Resurfaced: How Zverev Rode Locker Room Motivation Back To London

  • Posted: May 18, 2020

Resurfaced: How Zverev Rode Locker Room Motivation Back To London

Alexander Zverev, who last season was the youngest champion in a decade, has returned to the Nitto ATP Finals. Profile by Mark Hodgkinson.

Editor’s Note: is resurfacing features to bring fans closer to their favourite players during the current suspension in tournament play. This story was originally published on 5 November 2019.

Bathroom breaks don’t come any more star-powered, or momentous, than the one Alexander Zverev took in Geneva this year. As well as stars, there were asterisks, as it was a colourful intervention backstage at the Laver Cup.

Walking from the court to the locker-room, Zverev was accompanied by two of his Team Europe colleagues, Roger Federer and Rafael Nadal, who between them have qualified for the Nitto ATP Finals 32 times. That was 39 Grand Slam titles’ worth of emotional intelligence that Zverev was listening to during that interlude. If the language was spicy, then that only demonstrated the strength of feeling, with Federer telling Zverev that he wanted to see him pumping his fist, or shouting “C’mon”, every time he won a point. And when Zverev lost a point, he should “take it like a man”. Nadal chipped in: “No more negative face.”

Any account of how Zverev has made it back to the Nitto ATP Finals – where last year, aged just 21, he became the youngest champion in a decade – must surely start with what happened in Geneva.

“I yelled at him all the way to the locker-room, in the locker-room, and on the way back,” Federer has disclosed. Going on a bathroom break can turn your night, your season, perhaps even your career around – just consider Andy Murray, who, before the fifth set of his 2012 US Open final against Novak Djokovic, locked himself in a loo, stared into the mirror and gave himself a pep-talk that changed British tennis history.

Up until the Laver Cup in September, Zverev hadn’t been at all satisfied with the tennis he had been playing this year. He felt as though he had lacked belief and had played too defensively. He had been too down on himself and had been doubting his own talent. But it seems as though Federer and Nadal’s words refreshed Zverev’s mindset, as he played with conviction and an aggressive edge during the Asian swing, reaching the semi-finals in Beijing and the final at the ATP Masters 1000 event in Shanghai, where his run included a three-setter against Federer in the last eight, having had match points to beat the Swiss in straight sets.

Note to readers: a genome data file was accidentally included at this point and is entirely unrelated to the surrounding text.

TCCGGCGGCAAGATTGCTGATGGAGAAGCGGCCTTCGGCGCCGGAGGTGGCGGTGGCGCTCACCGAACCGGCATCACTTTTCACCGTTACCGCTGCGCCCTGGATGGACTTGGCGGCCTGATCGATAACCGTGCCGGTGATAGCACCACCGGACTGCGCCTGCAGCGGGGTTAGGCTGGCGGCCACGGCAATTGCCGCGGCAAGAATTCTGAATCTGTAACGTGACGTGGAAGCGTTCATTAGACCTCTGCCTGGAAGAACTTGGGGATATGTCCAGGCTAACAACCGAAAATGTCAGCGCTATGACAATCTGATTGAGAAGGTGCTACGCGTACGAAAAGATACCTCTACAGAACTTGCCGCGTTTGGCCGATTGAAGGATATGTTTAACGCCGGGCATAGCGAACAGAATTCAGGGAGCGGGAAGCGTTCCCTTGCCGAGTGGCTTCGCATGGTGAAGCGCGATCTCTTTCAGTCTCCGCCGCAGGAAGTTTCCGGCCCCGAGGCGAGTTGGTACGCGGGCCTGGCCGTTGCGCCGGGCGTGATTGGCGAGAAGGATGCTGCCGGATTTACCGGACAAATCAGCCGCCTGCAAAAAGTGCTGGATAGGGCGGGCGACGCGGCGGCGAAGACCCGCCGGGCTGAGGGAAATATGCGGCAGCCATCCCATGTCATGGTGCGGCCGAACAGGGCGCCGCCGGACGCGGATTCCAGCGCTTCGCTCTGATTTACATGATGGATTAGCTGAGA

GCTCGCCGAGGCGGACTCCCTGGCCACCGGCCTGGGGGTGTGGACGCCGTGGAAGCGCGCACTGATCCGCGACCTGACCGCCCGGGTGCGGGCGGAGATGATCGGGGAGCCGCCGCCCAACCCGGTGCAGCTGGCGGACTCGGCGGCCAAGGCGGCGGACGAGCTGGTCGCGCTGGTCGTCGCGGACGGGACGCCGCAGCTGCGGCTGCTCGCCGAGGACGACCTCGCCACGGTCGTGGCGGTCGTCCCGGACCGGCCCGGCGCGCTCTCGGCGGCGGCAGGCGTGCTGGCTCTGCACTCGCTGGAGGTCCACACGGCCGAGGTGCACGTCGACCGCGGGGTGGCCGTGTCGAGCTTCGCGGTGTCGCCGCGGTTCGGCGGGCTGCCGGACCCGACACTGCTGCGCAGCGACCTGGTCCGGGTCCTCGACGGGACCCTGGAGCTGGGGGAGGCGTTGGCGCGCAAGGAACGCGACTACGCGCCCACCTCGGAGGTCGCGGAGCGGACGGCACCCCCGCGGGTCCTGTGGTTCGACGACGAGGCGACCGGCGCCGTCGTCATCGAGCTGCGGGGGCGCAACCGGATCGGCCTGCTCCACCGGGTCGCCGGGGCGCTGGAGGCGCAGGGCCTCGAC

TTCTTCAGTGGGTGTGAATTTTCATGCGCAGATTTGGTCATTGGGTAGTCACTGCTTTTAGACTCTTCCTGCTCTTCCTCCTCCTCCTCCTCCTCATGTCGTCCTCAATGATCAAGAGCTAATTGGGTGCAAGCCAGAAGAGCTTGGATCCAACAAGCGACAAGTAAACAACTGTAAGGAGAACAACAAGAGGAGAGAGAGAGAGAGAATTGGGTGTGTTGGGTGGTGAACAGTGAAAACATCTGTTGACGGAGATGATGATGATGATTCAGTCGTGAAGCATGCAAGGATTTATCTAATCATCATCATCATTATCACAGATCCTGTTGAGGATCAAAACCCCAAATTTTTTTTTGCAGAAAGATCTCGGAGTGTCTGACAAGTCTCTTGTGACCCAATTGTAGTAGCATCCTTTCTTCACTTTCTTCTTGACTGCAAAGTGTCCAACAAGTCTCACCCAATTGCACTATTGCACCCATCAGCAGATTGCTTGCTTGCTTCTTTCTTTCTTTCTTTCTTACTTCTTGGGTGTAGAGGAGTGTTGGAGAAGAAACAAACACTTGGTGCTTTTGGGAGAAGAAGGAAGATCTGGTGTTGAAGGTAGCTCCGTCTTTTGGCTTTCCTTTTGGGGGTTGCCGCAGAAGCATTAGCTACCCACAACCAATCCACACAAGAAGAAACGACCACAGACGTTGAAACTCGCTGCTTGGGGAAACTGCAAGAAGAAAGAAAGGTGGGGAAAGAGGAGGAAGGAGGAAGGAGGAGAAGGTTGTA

If anyone was in any doubt that this was a rebooted Zverev, he screamed out at the end: “This is my [expletive] time.” You could forgive Zverev’s language, just as you could excuse Federer’s in Geneva. “I told him at the net that he showed great character and that he had been strong, and that he didn’t show any frustrations or too much negativity,” Federer has said. And if you’re not going to listen to the twin force of Federer and Nadal, then who exactly will you listen to?

But it would be remiss not to mention the others who have helped Zverev stay strong. While Zverev’s player-coach partnership with Ivan Lendl came to an end in the summer, the German is still coached by his father, his brother Mischa is also a professional tennis player (they won a doubles title in Acapulco this season), and his mother travels the tennis road. “It is obviously great to have your family around, you never really get homesick. You never really have the urgency to go home like other players maybe do,” Zverev said. “It is obviously great to have the close ones that know you the best and to always have them around.”

Just as important has been Zverev’s dog. “My dog always keeps me in a good mood. He is the easiest dog to travel with – you get him on a 16-hour flight and he sleeps. He doesn’t bark, he doesn’t walk around, he doesn’t do anything.”

Even when he went through a rough patch, Zverev tried to stay positive. After all, his season wasn’t as disappointing as some were making it out to be. He was still competing at the biggest tournaments in the world, and he won a title at the clay-court event in Geneva in the spring. As he remarked in August: “You can see things with the glass half empty or half full. It has not been the best year for me. For me, the year can also get better. It’s not all as bad as everybody thinks it is.”

When beating Federer in Shanghai, one of Zverev’s first thoughts was of this court in Greenwich, and the ‘Race to London’. This is the third year in a row that Zverev is among the world’s leading eight players at The O2. Zverev’s astonishing tennis here last November brought him the biggest title of his career to date – with his victories over Federer and Djokovic in his last two matches, he became the first player since Andre Agassi in 1990 to defeat the top two seeds in the semi-final and final. Plenty of history was made that day, with Zverev also the youngest champion since a 20-year-old Djokovic won the tournament in 2008, and the first German winner since Boris Becker in 1995.

And plenty more history would be made this week, should Zverev retain his title. Winning this tournament is an astounding achievement, but becoming a multiple champion brings a real elevation in status. Murray only won this title once. Agassi just has one title. Jimmy Connors and Stefan Edberg also won this tournament just the once. Zverev can this week move above those champions on the leaderboard. If he does, he might care to think back to that bathroom break in Geneva.

And if Zverev shows plenty of positive emotion this week, and avoids what Nadal calls “negative face”, you’ll know why.

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